Ayear that was meant to be dominated by celebrations marking the centenary of Lierse SK has instead turned into a scandal-ridden survival struggle for the Belgian soccer club.

For the past six months, Lierse, who play in the top Belgian division, have found themselves at the heart of a match-fixing criminal investigation that is also focusing on other Belgian clubs and having repercussions as far afield as Finland and China.

The consequences for the club have been dramatic. They have fired the players and coaching staff under investigation, considerably weakening their squad and their chances of avoiding relegation to the second division.

Meanwhile, supporters have filed a €1.9m compensation lawsuit against the club’s former coach, demanding their money back for having watched allegedly fixed matches. Finally, the Belgian football federation is set to announce shortly whether any board members of the club are suspected of having benefited from the betting scam, which could in any case strip the club of its licence for next season.

The scandal broke late last year when Brussels police were called to a hotel
by a woman claiming to have been molested by a Chinese entrepreneur, Zheyun Ye, who was staying there with a local football agent and a former player. During questioning, the woman also accused Zheyun of fixing matches in Belgium and Finland, but he was eventually released without charges.

However, he is now the subject of an international arrest warrant issued by Belgian authorities and is believed to be hiding in China. Shortly afterwards, Lierse’s chairman stepped forward, questioning whether €370,000 supposedly invested by the Chinese businessman in his club had instead been used to fix matches.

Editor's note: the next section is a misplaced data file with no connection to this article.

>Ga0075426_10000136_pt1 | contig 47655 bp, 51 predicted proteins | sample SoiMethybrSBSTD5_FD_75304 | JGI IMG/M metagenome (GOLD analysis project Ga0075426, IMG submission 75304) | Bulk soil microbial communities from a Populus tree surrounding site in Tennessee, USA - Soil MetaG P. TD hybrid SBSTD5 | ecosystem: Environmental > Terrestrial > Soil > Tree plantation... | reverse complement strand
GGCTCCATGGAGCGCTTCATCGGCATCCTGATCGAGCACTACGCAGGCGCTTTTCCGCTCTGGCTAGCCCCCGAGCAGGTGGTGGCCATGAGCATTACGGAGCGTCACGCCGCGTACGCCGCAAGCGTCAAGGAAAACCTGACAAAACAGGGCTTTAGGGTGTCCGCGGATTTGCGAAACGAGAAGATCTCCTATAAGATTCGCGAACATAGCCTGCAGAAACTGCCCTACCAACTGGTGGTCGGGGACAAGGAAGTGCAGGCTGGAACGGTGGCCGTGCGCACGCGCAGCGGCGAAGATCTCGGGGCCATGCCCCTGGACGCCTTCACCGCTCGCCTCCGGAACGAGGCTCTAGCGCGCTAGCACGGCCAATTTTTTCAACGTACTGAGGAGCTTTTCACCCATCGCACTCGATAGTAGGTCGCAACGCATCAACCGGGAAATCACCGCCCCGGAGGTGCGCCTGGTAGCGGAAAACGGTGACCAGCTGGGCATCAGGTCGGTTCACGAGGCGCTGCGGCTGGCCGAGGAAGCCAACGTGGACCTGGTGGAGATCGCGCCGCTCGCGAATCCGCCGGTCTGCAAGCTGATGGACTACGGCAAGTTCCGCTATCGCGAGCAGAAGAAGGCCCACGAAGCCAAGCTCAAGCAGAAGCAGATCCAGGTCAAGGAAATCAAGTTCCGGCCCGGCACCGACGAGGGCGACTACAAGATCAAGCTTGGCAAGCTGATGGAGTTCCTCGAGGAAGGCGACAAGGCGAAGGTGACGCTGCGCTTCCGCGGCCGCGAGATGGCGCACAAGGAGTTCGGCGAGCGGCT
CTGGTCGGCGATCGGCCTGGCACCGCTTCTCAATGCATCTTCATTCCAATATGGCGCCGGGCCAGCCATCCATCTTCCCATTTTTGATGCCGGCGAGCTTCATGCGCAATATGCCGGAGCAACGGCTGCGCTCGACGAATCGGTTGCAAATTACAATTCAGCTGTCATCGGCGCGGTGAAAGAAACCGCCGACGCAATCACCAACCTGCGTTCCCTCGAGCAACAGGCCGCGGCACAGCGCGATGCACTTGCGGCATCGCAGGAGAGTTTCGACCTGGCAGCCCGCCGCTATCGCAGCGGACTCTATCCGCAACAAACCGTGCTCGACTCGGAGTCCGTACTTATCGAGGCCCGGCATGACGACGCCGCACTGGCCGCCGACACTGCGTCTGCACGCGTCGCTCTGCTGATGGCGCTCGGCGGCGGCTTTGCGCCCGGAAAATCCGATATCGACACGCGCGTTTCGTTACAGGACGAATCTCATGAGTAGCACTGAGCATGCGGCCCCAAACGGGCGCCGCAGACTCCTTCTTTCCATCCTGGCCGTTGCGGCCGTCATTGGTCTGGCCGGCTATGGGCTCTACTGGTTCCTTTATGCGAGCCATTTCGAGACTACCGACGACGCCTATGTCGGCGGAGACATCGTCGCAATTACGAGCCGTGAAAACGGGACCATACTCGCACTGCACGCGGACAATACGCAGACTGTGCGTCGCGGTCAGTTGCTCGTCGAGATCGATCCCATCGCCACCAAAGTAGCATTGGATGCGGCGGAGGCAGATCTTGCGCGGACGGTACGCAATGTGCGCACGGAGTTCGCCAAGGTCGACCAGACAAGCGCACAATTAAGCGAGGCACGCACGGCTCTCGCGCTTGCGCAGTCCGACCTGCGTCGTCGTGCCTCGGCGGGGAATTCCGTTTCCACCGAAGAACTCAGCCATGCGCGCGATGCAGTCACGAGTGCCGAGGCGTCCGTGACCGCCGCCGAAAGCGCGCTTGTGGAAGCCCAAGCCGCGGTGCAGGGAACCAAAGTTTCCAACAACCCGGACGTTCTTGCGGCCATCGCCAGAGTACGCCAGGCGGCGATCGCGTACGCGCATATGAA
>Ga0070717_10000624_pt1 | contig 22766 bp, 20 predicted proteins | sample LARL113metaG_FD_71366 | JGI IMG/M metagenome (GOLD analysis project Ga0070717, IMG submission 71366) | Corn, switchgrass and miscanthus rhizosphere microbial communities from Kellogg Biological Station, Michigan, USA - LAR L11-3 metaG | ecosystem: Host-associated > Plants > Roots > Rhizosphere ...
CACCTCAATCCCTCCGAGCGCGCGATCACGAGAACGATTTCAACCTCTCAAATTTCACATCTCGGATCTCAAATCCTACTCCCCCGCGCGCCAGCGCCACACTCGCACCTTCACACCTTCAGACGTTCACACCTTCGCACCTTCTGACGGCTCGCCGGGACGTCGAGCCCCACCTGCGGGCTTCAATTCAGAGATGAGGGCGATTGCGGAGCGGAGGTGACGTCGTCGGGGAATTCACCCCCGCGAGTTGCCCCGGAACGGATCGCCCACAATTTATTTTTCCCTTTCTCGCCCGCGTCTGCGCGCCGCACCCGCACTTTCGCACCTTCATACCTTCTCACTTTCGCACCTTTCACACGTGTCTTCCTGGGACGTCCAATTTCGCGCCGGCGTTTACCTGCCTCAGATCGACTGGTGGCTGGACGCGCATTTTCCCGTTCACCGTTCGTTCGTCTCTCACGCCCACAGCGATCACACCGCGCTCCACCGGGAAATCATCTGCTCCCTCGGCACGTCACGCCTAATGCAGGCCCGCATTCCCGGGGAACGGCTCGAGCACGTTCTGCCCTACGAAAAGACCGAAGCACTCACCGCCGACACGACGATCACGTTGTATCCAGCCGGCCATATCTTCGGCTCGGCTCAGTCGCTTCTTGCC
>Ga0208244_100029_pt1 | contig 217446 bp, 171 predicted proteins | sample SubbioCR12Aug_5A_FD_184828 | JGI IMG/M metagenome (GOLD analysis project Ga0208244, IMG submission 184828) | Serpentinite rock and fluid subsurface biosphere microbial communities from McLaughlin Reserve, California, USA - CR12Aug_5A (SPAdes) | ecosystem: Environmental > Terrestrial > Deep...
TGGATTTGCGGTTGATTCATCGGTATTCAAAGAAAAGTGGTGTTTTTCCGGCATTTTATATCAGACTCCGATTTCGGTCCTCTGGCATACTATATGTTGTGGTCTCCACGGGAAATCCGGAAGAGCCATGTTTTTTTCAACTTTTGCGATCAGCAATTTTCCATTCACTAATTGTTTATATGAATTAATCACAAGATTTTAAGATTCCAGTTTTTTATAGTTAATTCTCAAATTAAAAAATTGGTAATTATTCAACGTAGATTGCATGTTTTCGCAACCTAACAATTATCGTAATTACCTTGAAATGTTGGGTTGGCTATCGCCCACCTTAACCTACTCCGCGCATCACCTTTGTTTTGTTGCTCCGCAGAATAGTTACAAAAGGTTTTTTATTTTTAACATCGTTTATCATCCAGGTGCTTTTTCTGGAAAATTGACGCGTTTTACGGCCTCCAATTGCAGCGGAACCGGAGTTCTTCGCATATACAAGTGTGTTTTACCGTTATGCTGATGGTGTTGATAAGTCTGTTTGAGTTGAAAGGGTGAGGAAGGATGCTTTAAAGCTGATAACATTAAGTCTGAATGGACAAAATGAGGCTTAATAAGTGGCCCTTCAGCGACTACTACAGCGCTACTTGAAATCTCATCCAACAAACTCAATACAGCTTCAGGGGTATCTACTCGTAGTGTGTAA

Prosecutors suspect that Zheyun, working on behalf of a Shanghai-based betting syndicate, managed to infiltrate a number of Belgian clubs in dire financial straits, as well as at least one Finnish club, AS Allianssi, which he has controlled since last year after pumping in €540,000. British and other betting companies collaborating in the investigation, including Ladbrokes and Betfair, have confirmed that at least 19 matches in the top Belgian division during 2004 and 2005 triggered disproportionately heavy betting on highly unusual outcomes.

Match-fixing is not a new phenomenon in European football – dozens of leading Italian players were found guilty in the Toto Nero scandal of the early 1980s, for example, and a scandal erupted in Germany last year. Belgium also has a rich history of football corruption, including a 1982 bribery scandal that helped Standard Liege secure the championship.